“You are not a mistake. You are not a problem to be solved. But you won’t discover this until you are willing to stop banging your head against the wall of shaming and caging and fearing yourself.” – Geneen Roth
In our culture, the language of overcoming illness — both mental and physical — is rife with metaphors of war and battle. We fight cancer. We try to attack our negative thoughts and anxiety. We want to beat depression.
Though I’ve had my own struggles (some of which I’ll describe momentarily), I will be the first to say that I cannot claim to know the precise pain of circumstances or conditions I have not yet directly experienced.
Like anyone, my ability to fully understand the spectrum of human suffering is limited to my own experiences, and the indirect experiences of the people I know and love.
All this to say: If someone has cancer, and the idea of “fighting” it makes it just a little easier to get through the pain of the disease and treatment, far be it from me to persuade them otherwise. If it works, do it.
With that acknowledged, I feel compelled to share a perspective that is woefully underrepresented in our “pull yourself up by the bootstraps” Western society:
Your brain — and your body — do not have to be a battleground.
More than a decade ago when I was in the throes of an eating disorder, I felt literally possessed. Gone were the days of heavily restricting my food intake; I’d had just enough nutritional and therapeutic intervention that I had to start eating again, which ignited a hunger so deep that it felt like I could eat forever and never get full. Until, of course, I binged to the point of such intense physical discomfort and shame that I hated myself so fiercely, I lost sight of any redeeming traits I once thought I had.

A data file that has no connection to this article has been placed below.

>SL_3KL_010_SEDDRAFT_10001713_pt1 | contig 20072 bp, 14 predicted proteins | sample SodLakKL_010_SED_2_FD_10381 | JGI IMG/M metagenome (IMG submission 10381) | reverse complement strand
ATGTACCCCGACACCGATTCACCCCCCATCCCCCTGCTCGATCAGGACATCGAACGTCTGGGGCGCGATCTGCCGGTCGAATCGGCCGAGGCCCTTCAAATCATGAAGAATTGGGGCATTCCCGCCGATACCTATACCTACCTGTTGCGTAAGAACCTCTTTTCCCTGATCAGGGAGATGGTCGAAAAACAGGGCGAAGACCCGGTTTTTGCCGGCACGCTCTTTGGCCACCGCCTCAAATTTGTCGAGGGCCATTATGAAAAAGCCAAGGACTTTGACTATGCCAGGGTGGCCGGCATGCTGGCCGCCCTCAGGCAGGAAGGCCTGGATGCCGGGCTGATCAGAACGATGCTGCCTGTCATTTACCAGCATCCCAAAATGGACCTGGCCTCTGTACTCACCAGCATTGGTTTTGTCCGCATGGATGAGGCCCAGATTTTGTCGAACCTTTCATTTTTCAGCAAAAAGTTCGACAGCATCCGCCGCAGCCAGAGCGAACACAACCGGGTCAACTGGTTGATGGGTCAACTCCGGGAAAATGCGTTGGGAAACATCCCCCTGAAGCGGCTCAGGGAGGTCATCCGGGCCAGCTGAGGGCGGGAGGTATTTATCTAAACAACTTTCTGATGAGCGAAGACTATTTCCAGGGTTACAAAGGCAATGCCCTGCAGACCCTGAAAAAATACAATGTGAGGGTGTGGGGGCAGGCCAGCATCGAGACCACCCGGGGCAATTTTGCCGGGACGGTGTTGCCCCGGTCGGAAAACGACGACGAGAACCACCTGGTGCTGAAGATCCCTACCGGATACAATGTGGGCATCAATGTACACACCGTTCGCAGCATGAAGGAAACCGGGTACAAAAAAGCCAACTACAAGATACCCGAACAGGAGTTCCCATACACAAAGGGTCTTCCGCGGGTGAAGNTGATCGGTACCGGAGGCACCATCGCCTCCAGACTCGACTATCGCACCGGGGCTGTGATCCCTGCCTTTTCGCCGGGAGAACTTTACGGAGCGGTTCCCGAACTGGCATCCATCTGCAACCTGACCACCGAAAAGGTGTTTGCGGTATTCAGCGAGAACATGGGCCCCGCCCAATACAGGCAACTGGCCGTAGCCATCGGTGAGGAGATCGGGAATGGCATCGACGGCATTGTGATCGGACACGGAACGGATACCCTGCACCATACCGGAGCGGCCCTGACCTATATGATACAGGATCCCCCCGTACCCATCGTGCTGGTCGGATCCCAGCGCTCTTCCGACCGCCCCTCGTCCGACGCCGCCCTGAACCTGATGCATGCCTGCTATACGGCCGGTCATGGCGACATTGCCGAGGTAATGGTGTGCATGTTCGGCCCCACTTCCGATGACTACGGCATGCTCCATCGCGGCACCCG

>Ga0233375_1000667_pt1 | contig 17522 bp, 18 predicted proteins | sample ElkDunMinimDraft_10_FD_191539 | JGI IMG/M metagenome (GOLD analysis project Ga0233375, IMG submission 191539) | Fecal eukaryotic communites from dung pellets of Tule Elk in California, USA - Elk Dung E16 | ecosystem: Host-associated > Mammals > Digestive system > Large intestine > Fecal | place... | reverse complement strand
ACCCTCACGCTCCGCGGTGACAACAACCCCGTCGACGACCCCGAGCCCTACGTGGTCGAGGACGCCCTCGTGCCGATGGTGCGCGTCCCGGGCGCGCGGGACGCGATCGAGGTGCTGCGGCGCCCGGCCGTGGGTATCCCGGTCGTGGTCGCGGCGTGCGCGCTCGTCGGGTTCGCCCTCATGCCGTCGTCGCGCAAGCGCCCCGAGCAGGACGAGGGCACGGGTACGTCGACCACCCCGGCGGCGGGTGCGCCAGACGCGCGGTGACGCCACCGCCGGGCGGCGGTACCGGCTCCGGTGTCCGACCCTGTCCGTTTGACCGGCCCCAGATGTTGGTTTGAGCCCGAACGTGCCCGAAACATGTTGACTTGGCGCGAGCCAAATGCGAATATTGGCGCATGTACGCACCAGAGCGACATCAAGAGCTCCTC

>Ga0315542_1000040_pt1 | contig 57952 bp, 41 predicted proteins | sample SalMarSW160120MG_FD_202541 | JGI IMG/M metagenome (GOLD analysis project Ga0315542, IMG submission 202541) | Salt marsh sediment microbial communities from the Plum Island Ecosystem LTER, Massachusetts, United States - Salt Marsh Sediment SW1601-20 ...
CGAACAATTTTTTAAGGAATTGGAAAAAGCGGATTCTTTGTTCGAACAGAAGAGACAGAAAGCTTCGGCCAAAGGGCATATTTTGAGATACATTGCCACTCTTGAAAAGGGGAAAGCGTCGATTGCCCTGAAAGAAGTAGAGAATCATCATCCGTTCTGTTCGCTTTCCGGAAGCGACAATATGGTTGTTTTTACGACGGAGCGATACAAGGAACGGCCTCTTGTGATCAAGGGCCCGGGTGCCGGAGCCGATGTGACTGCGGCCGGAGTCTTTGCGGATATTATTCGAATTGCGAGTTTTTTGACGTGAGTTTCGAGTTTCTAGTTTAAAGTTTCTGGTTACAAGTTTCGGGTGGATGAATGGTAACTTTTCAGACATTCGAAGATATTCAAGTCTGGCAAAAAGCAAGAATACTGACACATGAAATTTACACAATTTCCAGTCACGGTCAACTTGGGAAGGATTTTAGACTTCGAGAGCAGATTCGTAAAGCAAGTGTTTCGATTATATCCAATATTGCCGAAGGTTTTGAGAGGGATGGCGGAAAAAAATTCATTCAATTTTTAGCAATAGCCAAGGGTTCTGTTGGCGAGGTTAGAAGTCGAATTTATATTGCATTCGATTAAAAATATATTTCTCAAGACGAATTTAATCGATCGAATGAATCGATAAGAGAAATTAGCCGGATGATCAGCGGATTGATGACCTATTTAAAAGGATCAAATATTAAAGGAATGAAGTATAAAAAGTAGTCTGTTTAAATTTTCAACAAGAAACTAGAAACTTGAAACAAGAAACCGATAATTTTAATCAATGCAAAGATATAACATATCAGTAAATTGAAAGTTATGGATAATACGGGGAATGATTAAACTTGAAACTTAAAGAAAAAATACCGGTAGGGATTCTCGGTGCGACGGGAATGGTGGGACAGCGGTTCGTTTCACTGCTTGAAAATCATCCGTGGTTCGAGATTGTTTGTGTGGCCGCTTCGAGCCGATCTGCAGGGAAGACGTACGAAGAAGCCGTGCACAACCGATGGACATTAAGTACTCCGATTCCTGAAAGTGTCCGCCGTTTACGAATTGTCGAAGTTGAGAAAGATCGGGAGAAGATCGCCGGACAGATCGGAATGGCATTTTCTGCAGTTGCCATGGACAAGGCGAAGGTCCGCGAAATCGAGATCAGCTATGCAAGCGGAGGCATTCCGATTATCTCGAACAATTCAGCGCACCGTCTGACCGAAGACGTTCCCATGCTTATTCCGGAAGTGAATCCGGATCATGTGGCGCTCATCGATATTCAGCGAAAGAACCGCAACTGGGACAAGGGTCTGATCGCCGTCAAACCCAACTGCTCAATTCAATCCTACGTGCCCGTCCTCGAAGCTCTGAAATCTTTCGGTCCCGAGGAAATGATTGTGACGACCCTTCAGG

During a binge, it felt like something else — some force outside of me — was in control of my body. “Just. Keep. Going,” it would say. And because the ache of deprivation and hunger was still so raw, I did as the thing said: mechanically going back for more and more until I snapped back to reality and realized what I’d just done.
Shortly thereafter, the deep self-loathing would set in, along with obsession about how, the next day, I needed to somehow make up for this horrific transgression. I needed to be punished. It was full-on war.
I spent more days in that cycle than I care to remember. But I’ll never forget one night after a binge, instead of jumping straight to the self-hatred, I sank into a gut-wrenching grief — grief that I was still fighting such an ugly war with my own body, the only vessel I was given for this life.
Slowly, the seeds from therapy started to take root.
I went to a workshop that opened my eyes to the perspective that maybe I didn’t have to hate myself for my desires or the curves of my legs when I’m eating what my body needs to live. That the question wasn’t, “Are you really hungry?”, but rather, “What are you hungry for?”
I have since become fascinated by therapeutic and self-help modalities like Internal Family Systems and Acceptance & Commitment Therapy (ACT) that emphasize self-compassion and the importance of making room for all parts of ourselves rather than feeling we need to exile the “enemy.”